Literature » Short Fiction

“Cipher” — a short story by Colleen Anderson




“Cipher” was the winning story in the sixteenth Jerry Jazz Musician Short Fiction Contest, and was originally published on this site on November 1, 2007.








Courtesy Sondra Peron



Colleen Anderson




     It had been warm all day, the type of day where the heavy air presses into you and makes it hard to move. It didn’t help that her shift had been spent calling customers and listening to endless streams of why they couldn’t make their hydro payments. And they would yell, swear at her as if she had caused their loss of job, their alcoholism, their way of life. She absorbed it all, the words sinking through the membrane in her ear and resonating within the membrane of her mind long after the calls had stopped.

     If there’d been a breeze, or a slight coolness to the air, then those words could have lifted from her. They heated her, churning and boiling within so that by the time she got the apartment door open her flesh looked glossy with the sweat.

     Brian wasn’t home yet, but she didn’t care. A tall cool glass of water swirled down her throat but it didn’t lessen the heat or dissolve the words that filled her. Instead, it seemed to bloat them till her head throbbed with their need to become a story. She pressed her head into her hands and rocked on the couch. The pounding became a drumbeat thumping against her skull. A primal beat, a heartbeat that pulsated her body as she rocked. Her head reverberated. She was the drum and drumskin; sound formed from the vibration of air and skin to become words.

     “What are you doing!” The words cut through her like a blade.

     Her eyes, open though they were, finally focused on Brian. He dropped his backpack to the floor and just stared at her, caught between amusement and concern.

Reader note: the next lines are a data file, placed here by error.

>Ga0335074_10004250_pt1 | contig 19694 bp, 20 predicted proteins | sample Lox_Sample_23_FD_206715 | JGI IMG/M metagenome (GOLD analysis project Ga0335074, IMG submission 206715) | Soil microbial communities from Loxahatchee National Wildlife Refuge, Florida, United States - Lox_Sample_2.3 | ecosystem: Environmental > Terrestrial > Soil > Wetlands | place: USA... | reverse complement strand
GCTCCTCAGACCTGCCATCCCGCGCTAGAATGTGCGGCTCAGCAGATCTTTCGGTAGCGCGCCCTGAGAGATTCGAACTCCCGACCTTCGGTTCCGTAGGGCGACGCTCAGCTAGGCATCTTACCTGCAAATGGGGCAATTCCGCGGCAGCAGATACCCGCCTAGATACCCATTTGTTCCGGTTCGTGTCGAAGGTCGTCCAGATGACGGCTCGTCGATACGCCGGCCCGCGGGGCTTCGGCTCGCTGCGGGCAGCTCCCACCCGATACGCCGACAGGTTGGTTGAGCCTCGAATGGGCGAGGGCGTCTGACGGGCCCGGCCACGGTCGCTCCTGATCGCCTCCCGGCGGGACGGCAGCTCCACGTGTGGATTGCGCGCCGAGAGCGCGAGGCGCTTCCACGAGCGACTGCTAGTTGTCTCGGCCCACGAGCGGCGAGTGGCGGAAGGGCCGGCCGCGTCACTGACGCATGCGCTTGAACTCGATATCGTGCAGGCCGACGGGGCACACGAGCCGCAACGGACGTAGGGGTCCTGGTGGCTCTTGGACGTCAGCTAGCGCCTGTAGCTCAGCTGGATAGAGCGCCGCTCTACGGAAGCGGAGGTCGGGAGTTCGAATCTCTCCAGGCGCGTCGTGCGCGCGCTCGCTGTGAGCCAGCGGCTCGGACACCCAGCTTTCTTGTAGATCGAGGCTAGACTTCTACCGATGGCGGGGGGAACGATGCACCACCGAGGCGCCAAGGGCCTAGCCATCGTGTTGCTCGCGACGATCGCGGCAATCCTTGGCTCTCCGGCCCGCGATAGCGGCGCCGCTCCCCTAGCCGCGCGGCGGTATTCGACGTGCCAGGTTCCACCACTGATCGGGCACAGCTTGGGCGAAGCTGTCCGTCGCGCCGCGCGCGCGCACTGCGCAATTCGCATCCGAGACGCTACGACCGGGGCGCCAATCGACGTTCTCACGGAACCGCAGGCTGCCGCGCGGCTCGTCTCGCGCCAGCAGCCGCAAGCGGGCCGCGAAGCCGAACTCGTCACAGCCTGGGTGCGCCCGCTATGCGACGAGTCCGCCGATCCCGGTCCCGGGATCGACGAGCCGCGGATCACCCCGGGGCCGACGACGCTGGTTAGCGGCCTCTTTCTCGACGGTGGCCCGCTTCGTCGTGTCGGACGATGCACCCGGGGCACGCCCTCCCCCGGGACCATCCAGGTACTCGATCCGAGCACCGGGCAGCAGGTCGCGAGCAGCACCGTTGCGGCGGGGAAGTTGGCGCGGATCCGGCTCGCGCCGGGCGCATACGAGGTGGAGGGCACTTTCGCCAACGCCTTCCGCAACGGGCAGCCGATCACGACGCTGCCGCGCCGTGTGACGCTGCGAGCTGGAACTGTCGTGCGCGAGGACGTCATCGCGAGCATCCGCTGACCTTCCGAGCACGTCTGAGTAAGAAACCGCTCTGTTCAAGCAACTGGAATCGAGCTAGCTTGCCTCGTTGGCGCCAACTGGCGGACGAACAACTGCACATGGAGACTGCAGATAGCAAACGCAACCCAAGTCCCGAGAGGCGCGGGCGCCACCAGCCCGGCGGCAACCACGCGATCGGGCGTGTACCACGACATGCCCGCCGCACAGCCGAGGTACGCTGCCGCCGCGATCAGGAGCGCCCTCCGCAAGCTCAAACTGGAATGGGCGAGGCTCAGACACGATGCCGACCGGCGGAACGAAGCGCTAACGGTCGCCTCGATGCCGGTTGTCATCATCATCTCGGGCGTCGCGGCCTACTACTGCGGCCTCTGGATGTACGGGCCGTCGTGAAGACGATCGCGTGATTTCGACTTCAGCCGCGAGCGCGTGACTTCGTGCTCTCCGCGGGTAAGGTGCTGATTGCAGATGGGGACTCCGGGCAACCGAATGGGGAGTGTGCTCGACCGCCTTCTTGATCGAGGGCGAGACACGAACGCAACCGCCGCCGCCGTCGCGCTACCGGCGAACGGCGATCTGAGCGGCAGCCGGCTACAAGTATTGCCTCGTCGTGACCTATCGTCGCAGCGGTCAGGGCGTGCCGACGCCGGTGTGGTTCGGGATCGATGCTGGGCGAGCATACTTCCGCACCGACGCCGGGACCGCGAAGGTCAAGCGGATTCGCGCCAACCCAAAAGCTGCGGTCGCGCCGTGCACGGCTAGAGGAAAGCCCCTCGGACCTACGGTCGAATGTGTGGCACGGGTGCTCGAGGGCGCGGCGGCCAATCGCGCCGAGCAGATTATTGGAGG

She shook her head, then looked down. Swaths of white paper towels bandaged her bare arms, belly, legs. Damp, they clung to her like a cheap remake of some mummy movie. When had she taken off her clothes?

     So many words choked her; there were no imprints on the paper towels. All she could say was, “I — I was trying to capture the words.”




* * *

     She stared down at his bare back. It radiated heat in a light flush of pink and brown in the late afternoon light. A light dusting of freckles, the downy hair and the broad expanse of flesh with slight hills and dips covering muscle and bone. It was like parchment, soft and supple, waiting for impressions. Pressing her finger lightly on his shoulder blade, she began to write in long looping curls. His skin seemed to glow incandescent white with each word before it was absorbed into him.

     “What are you doing?”

     “I’m writing a story.”

     She could see the whorl, where his hair began and spiraled over his head. The center of his being, the center of thought. A moment’s impulse and she leaned over to kiss him at that nexus.

     He didn’t look up from the book he read, or at least rested below him. The words entered him cerebrally, through his eyes, while hers entered him physically, to his heart. She continued writing and he said, “What is it you’re writing?”

     She tilted her head to the side, paused for a moment, then moved her finger across the ridged vertebrae of his back, over the expanse of muscle and down to the ribs. “I’m writing my story, so that you won’t forget me.”

     Stillness grasped him for a moment, then he rolled over and looked at her. A small frown between his brows, he said, “Why would you think I’d forget you?”